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By Tracy Scott
The interest rate and terms offered as a result of your recent auto loan application weren’t what you had expected. The lender said your credit score didn’t meet the minimum requirements even though you only apply for credit when needed and you have a 10-year credit history. You’ve made a point to have a variety of credit accounts that show you can manage different types of credit responsibly. All of this leaves you wondering - is there something else that you can do to improve your credit score?
Yes. Here’s how to raise your credit score.
You can legally remove items incorrectly reported on your credit report. Order your credit report from each consumer credit reporting bureau: Experian, Equifax, and TransUnion. Review the contents of each report and confirm that you held each account listed. Be sure to check your report with each agency since it’s possible for incorrect data to appear on one credit report and not another. If late, delinquent or collection statuses are incorrectly reported, follow the credit bureau’s dispute instructions to challenge each instance.
The Fair Credit Reporting Act (FCRA) guarantees your right to a free copy of your credit report once every 12 months. You must request a copy from the credit reporting agencies since they aren’t automatically provided to consumers.
Paying your bills on time impacts your score more than other factors. Creditors want to be sure that when they extend credit, they will be repaid on time and as agreed. Catch up on past due accounts as soon as possible. Consumers might ignore collection accounts thinking that their credit is already damaged, so why bother. However, in some cases, you can still turn this situation around. Contact the creditor regarding the collection activity. Request that they remove the collection status from the credit report once the account is paid in full.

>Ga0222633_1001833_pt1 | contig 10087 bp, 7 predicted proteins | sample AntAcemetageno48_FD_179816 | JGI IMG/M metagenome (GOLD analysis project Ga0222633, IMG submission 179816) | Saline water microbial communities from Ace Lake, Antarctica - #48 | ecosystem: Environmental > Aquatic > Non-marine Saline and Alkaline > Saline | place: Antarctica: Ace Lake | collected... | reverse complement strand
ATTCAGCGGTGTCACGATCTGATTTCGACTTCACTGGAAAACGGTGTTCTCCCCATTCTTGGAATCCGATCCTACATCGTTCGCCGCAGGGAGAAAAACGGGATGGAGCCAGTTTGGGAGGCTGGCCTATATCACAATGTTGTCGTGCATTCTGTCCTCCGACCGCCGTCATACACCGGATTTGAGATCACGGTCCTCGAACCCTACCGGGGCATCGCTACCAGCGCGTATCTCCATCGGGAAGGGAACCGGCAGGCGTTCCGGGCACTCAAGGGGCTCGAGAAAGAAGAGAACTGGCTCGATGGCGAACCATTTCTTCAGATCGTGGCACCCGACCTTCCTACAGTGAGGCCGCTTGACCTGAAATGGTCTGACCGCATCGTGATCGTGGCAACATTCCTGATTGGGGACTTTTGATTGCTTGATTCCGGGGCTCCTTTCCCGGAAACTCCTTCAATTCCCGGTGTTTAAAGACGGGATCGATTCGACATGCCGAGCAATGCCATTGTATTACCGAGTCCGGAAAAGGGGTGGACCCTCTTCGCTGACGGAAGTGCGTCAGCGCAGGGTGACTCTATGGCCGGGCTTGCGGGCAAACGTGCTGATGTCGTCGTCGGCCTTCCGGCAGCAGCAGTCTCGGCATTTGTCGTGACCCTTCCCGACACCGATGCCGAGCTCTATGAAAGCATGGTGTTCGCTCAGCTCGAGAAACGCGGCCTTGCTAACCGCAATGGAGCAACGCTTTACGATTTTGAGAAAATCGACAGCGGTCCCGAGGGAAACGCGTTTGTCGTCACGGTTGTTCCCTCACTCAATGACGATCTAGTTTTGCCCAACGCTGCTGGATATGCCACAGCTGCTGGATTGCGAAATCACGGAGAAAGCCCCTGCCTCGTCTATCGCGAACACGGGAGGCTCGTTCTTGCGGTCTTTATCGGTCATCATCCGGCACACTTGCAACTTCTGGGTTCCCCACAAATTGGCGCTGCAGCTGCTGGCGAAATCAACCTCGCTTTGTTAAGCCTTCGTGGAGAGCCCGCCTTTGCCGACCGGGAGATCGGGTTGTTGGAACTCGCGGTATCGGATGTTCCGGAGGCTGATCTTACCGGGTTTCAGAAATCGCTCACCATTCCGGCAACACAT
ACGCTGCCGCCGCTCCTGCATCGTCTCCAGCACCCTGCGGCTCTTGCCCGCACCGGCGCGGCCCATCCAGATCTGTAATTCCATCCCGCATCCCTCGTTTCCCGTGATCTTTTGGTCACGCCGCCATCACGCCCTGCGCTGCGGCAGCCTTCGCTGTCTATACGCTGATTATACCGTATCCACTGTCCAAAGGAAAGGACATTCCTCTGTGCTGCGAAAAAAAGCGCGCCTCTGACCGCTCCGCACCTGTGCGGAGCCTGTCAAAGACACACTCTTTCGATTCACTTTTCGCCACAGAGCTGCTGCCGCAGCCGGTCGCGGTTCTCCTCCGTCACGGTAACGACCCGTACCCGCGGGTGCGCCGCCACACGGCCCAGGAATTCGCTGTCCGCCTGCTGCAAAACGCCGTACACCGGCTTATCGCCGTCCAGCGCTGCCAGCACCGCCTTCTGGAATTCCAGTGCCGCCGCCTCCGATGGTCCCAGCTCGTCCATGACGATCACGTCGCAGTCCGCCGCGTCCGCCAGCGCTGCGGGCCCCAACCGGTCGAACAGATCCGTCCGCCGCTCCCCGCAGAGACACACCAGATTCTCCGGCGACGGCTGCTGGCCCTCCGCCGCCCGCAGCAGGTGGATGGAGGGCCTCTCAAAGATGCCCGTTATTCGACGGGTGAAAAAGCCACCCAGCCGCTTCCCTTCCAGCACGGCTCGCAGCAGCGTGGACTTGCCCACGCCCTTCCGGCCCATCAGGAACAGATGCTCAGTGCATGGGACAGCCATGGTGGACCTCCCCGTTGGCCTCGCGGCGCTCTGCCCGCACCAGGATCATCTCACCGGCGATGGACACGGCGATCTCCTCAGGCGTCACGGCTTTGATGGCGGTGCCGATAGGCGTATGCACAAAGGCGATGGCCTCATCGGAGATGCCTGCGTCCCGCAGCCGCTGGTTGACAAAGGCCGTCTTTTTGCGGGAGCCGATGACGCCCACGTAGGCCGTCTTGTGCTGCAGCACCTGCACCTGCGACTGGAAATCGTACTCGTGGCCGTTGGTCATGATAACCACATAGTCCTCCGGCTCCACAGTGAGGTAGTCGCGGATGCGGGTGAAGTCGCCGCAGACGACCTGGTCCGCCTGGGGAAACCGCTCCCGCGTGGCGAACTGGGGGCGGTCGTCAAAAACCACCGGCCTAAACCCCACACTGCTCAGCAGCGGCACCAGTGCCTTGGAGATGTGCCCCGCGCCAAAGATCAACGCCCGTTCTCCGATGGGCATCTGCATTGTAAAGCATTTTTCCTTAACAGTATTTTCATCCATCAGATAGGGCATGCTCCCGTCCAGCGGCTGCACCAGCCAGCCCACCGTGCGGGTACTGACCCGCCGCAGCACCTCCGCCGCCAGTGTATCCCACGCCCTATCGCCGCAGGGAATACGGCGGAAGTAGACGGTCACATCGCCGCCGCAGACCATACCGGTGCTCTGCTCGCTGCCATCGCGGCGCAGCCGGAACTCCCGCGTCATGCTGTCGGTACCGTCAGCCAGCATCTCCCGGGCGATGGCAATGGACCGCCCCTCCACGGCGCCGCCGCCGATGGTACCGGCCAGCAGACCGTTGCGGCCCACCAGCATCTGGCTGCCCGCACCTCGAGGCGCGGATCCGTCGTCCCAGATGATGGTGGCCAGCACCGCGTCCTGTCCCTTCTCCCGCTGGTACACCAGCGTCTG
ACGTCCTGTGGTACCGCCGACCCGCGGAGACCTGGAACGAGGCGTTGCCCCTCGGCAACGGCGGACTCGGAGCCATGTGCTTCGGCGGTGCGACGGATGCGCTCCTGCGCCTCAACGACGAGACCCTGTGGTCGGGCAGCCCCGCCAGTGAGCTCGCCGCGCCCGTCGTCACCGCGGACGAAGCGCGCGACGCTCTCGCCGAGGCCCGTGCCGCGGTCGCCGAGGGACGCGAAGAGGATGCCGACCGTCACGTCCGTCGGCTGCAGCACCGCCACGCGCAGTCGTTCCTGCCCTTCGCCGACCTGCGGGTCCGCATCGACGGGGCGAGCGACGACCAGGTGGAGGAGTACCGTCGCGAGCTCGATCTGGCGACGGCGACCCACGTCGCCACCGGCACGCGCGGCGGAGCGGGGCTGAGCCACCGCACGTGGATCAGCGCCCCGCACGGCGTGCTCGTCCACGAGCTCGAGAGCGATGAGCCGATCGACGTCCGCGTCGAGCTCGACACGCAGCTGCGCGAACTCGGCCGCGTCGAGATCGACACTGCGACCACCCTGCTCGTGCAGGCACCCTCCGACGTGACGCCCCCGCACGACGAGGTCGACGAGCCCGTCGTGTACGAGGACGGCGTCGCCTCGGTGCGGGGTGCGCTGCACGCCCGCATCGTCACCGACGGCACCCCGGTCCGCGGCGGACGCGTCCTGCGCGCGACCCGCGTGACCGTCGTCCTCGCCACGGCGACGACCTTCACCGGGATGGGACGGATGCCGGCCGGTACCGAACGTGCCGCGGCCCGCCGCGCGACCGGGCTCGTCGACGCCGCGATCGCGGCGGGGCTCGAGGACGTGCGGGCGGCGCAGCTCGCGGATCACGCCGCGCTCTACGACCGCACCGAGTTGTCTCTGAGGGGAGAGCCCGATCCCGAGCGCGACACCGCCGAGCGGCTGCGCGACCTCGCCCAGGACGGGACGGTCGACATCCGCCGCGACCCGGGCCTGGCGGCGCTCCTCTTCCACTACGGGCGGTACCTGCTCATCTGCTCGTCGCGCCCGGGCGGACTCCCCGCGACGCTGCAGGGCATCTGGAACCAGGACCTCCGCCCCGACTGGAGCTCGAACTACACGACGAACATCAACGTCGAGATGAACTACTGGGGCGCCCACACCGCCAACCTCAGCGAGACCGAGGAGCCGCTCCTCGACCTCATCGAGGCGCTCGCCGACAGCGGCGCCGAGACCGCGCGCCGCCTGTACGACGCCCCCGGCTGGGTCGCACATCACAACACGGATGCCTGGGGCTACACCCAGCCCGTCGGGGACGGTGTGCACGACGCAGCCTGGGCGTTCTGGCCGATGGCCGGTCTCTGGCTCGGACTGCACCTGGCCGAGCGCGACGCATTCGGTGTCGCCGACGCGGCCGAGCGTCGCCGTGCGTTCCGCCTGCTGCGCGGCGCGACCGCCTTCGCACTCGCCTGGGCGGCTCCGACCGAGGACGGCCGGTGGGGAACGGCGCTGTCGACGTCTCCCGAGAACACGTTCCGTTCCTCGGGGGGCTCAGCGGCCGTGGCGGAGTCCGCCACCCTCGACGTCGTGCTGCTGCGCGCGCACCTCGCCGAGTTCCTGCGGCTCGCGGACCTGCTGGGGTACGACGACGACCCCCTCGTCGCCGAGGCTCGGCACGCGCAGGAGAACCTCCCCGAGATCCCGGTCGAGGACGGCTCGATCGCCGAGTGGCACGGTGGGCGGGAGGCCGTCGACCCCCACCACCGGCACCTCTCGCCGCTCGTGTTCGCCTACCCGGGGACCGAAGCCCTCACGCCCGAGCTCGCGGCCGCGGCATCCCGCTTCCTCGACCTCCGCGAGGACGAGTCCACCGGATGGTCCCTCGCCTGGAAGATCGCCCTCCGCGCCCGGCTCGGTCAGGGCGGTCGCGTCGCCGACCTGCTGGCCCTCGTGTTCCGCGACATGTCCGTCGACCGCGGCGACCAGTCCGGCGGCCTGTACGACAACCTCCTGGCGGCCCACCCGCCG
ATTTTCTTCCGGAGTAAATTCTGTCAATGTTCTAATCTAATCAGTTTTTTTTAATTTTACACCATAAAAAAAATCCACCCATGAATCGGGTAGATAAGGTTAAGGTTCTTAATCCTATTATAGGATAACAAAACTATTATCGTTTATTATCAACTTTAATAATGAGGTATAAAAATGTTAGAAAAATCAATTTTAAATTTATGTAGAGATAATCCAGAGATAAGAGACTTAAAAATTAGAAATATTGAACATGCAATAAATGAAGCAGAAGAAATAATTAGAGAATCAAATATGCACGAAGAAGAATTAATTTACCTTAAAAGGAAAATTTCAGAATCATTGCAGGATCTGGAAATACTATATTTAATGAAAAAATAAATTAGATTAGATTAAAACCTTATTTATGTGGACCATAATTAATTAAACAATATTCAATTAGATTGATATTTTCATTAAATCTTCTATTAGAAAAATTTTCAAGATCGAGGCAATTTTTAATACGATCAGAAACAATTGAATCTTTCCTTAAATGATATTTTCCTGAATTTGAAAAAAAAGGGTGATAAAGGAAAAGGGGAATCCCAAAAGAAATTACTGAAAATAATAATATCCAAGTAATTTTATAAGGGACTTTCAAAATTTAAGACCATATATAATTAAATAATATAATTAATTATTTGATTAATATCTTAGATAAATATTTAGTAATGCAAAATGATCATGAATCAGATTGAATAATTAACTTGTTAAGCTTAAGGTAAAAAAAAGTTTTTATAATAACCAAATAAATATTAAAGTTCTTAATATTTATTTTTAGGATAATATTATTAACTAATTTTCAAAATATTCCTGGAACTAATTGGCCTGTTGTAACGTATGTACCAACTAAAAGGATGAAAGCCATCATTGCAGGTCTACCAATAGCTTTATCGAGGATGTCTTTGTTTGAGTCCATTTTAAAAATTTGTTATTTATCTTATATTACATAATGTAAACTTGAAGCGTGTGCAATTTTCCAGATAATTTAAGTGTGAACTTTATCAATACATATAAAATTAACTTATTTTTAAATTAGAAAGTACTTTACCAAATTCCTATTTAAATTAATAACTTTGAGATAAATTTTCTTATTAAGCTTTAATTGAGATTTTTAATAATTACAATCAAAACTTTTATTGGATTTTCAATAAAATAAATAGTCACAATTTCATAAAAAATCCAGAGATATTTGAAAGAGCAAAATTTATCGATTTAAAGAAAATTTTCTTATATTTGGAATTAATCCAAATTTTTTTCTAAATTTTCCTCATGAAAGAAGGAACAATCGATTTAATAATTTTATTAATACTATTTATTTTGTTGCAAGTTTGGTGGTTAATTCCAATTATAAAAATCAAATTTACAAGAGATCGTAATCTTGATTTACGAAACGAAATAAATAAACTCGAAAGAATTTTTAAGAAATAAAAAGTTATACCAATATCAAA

Late payments can be due to forgetfulness, being financially overextended or both. Late payments appear on your credit report regardless of the reason. When you make timely payments, creditors believe you are financially responsible.
Pro tip: Schedule automatic payments from your credit union account to ensure you never miss a payment again.
Future creditors also look to your amount of available credit as an indicator of your ability to take on additional financial responsibility. Keeping your balances near the credit limit lowers your credit score. Try to keep account balances below 30 percent of the available balance of the account.
Pay down current debt to increase your available credit.
Look for patterns on your credit report. Here are a few to consider:
Each factor may have negatively contributed to your current credit score. Some credit reports include a list of specific factors affecting your score. Use this information to identify additional steps that will improve your unique credit profile.
Less than stellar credit can be costly both financially and emotionally. Try to turn your credit around by applying these specific moves to improve your credit score. Don’t forget to review your credit at least annually and watch your score increase as you apply these tips. While the results take time to appear on your credit report, the sooner you begin, the sooner you may be able to refinance that auto loan at a lower rate.
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